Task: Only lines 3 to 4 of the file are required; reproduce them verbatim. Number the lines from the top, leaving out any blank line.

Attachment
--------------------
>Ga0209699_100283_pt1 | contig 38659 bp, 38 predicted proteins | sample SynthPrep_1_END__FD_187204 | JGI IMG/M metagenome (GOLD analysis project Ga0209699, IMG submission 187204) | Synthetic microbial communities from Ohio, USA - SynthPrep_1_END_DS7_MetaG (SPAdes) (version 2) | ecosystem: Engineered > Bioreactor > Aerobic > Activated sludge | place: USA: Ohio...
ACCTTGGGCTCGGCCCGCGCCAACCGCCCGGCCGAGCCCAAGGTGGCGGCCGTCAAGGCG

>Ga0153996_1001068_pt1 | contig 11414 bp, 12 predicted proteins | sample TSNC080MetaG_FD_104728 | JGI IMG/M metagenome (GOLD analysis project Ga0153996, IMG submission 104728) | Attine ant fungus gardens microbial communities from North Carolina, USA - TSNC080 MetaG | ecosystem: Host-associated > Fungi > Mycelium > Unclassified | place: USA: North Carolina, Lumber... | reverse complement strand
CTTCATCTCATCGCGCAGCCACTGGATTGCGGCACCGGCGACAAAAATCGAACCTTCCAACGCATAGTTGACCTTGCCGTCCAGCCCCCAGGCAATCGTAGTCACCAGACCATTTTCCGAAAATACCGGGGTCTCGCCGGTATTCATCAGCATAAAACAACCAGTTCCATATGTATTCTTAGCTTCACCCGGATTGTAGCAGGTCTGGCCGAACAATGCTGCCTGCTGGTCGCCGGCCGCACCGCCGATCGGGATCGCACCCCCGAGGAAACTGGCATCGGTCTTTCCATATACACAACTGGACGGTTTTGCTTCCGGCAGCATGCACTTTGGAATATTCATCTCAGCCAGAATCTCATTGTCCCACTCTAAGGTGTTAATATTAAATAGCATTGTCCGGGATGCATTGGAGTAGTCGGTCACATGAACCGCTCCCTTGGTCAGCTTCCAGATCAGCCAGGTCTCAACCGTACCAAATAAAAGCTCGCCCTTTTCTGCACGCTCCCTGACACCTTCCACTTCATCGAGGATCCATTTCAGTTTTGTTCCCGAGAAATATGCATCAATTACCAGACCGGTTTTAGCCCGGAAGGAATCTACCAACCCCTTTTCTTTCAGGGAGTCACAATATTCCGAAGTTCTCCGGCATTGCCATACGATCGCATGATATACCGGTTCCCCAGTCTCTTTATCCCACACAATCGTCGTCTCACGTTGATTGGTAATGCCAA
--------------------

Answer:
>Ga0153996_1001068_pt1 | contig 11414 bp, 12 predicted proteins | sample TSNC080MetaG_FD_104728 | JGI IMG/M metagenome (GOLD analysis project Ga0153996, IMG submission 104728) | Attine ant fungus gardens microbial communities from North Carolina, USA - TSNC080 MetaG | ecosystem: Host-associated > Fungi > Mycelium > Unclassified | place: USA: North Carolina, Lumber... | reverse complement strand
CTTCATCTCATCGCGCAGCCACTGGATTGCGGCACCGGCGACAAAAATCGAACCTTCCAACGCATAGTTGACCTTGCCGTCCAGCCCCCAGGCAATCGTAGTCACCAGACCATTTTCCGAAAATACCGGGGTCTCGCCGGTATTCATCAGCATAAAACAACCAGTTCCATATGTATTCTTAGCTTCACCCGGATTGTAGCAGGTCTGGCCGAACAATGCTGCCTGCTGGTCGCCGGCCGCACCGCCGATCGGGATCGCACCCCCGAGGAAACTGGCATCGGTCTTTCCATATACACAACTGGACGGTTTTGCTTCCGGCAGCATGCACTTTGGAATATTCATCTCAGCCAGAATCTCATTGTCCCACTCTAAGGTGTTAATATTAAATAGCATTGTCCGGGATGCATTGGAGTAGTCGGTCACATGAACCGCTCCCTTGGTCAGCTTCCAGATCAGCCAGGTCTCAACCGTACCAAATAAAAGCTCGCCCTTTTCTGCACGCTCCCTGACACCTTCCACTTCATCGAGGATCCATTTCAGTTTTGTTCCCGAGAAATATGCATCAATTACCAGACCGGTTTTAGCCCGGAAGGAATCTACCAACCCCTTTTCTTTCAGGGAGTCACAATATTCCGAAGTTCTCCGGCATTGCCATACGATCGCATGATATACCGGTTCCCCAGTCTCTTTATCCCACACAATCGTCGTCTCACGTTGATTGGTAATGCCAA